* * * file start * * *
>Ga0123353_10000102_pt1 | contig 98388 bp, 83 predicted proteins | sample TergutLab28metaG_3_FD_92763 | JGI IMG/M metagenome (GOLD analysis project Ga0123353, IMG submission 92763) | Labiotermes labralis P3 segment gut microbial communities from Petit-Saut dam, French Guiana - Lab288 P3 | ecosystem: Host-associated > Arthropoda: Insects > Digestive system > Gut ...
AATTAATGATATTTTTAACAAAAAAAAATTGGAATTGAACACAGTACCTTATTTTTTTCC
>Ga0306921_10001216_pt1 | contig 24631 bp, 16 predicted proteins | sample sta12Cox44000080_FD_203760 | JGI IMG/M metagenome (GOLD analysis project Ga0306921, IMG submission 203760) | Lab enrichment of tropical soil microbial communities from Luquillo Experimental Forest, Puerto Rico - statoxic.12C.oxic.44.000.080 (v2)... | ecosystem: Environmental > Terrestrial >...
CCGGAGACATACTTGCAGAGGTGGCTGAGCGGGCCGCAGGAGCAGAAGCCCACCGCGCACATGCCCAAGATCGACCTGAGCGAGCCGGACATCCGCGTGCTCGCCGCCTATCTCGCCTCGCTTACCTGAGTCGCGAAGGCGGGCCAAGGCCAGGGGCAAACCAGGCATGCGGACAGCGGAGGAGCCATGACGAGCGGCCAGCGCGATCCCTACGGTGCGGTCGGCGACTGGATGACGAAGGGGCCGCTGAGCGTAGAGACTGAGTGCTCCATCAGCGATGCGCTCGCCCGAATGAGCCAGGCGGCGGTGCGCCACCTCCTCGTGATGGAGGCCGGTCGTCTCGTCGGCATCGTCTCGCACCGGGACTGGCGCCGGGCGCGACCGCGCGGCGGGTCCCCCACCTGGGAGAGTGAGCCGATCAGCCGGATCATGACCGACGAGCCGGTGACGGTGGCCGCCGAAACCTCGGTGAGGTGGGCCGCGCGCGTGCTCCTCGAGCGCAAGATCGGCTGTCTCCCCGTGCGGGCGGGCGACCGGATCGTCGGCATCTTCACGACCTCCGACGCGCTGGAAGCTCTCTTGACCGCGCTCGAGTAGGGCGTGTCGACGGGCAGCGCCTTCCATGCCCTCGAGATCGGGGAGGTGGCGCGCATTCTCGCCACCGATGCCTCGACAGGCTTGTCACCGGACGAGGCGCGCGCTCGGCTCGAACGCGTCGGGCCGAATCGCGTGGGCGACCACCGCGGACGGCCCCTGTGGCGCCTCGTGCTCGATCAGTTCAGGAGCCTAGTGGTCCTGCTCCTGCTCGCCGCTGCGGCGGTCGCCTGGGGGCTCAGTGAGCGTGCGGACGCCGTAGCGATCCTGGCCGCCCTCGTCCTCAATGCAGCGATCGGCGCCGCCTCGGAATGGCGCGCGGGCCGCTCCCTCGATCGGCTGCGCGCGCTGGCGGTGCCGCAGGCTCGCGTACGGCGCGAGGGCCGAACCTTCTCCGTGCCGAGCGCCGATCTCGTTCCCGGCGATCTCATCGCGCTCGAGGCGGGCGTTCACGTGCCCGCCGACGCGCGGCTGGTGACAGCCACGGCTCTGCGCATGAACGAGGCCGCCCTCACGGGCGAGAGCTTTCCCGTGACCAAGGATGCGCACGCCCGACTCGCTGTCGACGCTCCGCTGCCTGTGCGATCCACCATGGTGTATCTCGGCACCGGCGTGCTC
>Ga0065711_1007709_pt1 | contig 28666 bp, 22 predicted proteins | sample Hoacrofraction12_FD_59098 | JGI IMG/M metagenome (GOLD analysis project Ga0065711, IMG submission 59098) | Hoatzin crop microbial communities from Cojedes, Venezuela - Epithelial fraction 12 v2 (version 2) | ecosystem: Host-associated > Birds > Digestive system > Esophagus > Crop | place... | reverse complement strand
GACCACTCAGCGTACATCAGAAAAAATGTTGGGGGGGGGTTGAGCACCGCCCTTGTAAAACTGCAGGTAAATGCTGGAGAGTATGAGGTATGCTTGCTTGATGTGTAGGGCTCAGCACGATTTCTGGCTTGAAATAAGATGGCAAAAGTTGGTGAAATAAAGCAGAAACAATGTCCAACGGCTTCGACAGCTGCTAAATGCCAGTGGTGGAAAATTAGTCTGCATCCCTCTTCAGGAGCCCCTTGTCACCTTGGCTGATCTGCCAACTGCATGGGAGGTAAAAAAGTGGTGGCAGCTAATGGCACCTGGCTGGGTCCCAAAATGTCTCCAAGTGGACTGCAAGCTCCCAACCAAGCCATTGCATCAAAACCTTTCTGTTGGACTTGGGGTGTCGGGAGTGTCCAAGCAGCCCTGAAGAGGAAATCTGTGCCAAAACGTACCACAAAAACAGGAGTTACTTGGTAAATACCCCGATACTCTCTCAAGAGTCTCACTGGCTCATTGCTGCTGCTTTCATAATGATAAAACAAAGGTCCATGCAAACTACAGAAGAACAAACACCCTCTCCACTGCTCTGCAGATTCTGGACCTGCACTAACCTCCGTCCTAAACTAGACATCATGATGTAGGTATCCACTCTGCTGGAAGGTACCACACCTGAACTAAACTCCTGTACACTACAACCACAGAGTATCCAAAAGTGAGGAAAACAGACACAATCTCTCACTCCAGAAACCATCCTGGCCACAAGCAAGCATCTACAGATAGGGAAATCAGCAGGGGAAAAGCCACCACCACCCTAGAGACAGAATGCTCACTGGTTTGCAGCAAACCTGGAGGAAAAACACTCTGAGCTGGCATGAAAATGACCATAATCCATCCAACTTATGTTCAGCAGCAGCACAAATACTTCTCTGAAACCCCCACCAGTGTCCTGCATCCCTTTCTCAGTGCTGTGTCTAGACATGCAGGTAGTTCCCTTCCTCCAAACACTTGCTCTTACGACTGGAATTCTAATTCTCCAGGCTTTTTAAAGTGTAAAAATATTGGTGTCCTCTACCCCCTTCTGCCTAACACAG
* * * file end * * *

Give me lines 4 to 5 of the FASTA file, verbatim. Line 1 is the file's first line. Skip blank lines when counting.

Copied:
CCGGAGACATACTTGCAGAGGTGGCTGAGCGGGCCGCAGGAGCAGAAGCCCACCGCGCACATGCCCAAGATCGACCTGAGCGAGCCGGACATCCGCGTGCTCGCCGCCTATCTCGCCTCGCTTACCTGAGTCGCGAAGGCGGGCCAAGGCCAGGGGCAAACCAGGCATGCGGACAGCGGAGGAGCCATGACGAGCGGCCAGCGCGATCCCTACGGTGCGGTCGGCGACTGGATGACGAAGGGGCCGCTGAGCGTAGAGACTGAGTGCTCCATCAGCGATGCGCTCGCCCGAATGAGCCAGGCGGCGGTGCGCCACCTCCTCGTGATGGAGGCCGGTCGTCTCGTCGGCATCGTCTCGCACCGGGACTGGCGCCGGGCGCGACCGCGCGGCGGGTCCCCCACCTGGGAGAGTGAGCCGATCAGCCGGATCATGACCGACGAGCCGGTGACGGTGGCCGCCGAAACCTCGGTGAGGTGGGCCGCGCGCGTGCTCCTCGAGCGCAAGATCGGCTGTCTCCCCGTGCGGGCGGGCGACCGGATCGTCGGCATCTTCACGACCTCCGACGCGCTGGAAGCTCTCTTGACCGCGCTCGAGTAGGGCGTGTCGACGGGCAGCGCCTTCCATGCCCTCGAGATCGGGGAGGTGGCGCGCATTCTCGCCACCGATGCCTCGACAGGCTTGTCACCGGACGAGGCGCGCGCTCGGCTCGAACGCGTCGGGCCGAATCGCGTGGGCGACCACCGCGGACGGCCCCTGTGGCGCCTCGTGCTCGATCAGTTCAGGAGCCTAGTGGTCCTGCTCCTGCTCGCCGCTGCGGCGGTCGCCTGGGGGCTCAGTGAGCGTGCGGACGCCGTAGCGATCCTGGCCGCCCTCGTCCTCAATGCAGCGATCGGCGCCGCCTCGGAATGGCGCGCGGGCCGCTCCCTCGATCGGCTGCGCGCGCTGGCGGTGCCGCAGGCTCGCGTACGGCGCGAGGGCCGAACCTTCTCCGTGCCGAGCGCCGATCTCGTTCCCGGCGATCTCATCGCGCTCGAGGCGGGCGTTCACGTGCCCGCCGACGCGCGGCTGGTGACAGCCACGGCTCTGCGCATGAACGAGGCCGCCCTCACGGGCGAGAGCTTTCCCGTGACCAAGGATGCGCACGCCCGACTCGCTGTCGACGCTCCGCTGCCTGTGCGATCCACCATGGTGTATCTCGGCACCGGCGTGCTC
>Ga0065711_1007709_pt1 | contig 28666 bp, 22 predicted proteins | sample Hoacrofraction12_FD_59098 | JGI IMG/M metagenome (GOLD analysis project Ga0065711, IMG submission 59098) | Hoatzin crop microbial communities from Cojedes, Venezuela - Epithelial fraction 12 v2 (version 2) | ecosystem: Host-associated > Birds > Digestive system > Esophagus > Crop | place... | reverse complement strand